Plans to build a 10-mile barrier along the Thames to protect London from flooding are being considered.
The Thames Barrier is London's primary defence
The embankment, from Sheerness in Kent to Southend in Essex, would contain gates to allow water to flow in and out of the Thames estuary.
Climate change experts say the existing Thames barrier, built in the 1970s, may not be able to cope with rising tides.
The Big Ben clock tower, Westminster Abbey and the Tower of London would be damaged by flooding to central London.
Scientists for the Thames Estuary 2100 project, set up by the Environment Agency to assess flood risk and river management over the next century, say the barrier would be an option if sea levels started rising faster than expected.
Peter Borrows from the Environment Agency told BBC News: "London enjoys a very high standard of defence thanks to the Thames Barrier, other barriers and the embankments downstream.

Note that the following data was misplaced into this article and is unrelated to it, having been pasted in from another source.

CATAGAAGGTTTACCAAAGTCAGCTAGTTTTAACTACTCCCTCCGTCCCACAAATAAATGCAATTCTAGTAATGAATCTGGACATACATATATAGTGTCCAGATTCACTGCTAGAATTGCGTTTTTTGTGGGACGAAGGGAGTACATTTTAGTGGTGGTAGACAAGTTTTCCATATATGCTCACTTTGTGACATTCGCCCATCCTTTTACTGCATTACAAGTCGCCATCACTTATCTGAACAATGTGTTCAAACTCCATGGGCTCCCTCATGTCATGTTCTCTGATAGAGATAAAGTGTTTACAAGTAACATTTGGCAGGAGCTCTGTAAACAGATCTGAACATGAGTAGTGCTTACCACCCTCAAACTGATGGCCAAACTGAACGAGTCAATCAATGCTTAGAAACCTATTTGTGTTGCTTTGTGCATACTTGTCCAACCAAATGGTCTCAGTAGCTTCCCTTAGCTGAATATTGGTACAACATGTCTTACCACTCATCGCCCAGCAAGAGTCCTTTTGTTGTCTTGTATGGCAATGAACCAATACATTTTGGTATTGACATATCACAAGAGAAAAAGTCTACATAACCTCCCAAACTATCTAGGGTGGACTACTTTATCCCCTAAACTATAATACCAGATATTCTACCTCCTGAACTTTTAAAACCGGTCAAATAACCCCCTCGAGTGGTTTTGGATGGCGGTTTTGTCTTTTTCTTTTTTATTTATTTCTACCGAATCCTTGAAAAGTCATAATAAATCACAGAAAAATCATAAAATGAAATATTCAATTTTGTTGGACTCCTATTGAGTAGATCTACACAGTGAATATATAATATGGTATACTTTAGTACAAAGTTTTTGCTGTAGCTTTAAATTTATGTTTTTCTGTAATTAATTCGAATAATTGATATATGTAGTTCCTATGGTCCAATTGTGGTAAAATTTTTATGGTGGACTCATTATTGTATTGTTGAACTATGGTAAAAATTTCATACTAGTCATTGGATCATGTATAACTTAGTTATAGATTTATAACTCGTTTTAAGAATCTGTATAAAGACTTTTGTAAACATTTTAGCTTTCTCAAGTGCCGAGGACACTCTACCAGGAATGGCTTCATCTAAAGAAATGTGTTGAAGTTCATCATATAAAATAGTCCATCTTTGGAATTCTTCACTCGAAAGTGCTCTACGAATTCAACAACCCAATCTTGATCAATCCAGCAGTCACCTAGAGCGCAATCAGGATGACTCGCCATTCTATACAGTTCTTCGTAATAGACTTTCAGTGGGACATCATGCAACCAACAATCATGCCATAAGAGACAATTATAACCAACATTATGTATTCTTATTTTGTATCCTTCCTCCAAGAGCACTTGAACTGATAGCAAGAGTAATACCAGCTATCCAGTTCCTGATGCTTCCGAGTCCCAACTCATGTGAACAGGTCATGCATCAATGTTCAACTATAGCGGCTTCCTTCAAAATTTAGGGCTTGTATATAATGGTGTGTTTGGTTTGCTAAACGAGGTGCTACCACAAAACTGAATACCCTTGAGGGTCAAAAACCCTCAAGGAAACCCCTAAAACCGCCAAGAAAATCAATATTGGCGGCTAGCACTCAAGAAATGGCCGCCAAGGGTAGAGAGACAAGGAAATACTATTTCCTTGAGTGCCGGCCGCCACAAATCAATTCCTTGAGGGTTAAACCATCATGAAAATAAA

"But man's activities are causing global warming leading to rising sea levels."
He said the Agency was considering how best to protect London up to the year 2100.
"The Thames Barrier will continue to be operational after 2030 although the standard of defence it provides will gradually decline - which is why we are looking to maintain that standard."
Under the new scheme, the barrier would contain numerous gates to allow water to flow in and out of the Thames estuary according to the tides.
But the gates would be shut if a flood seemed likely.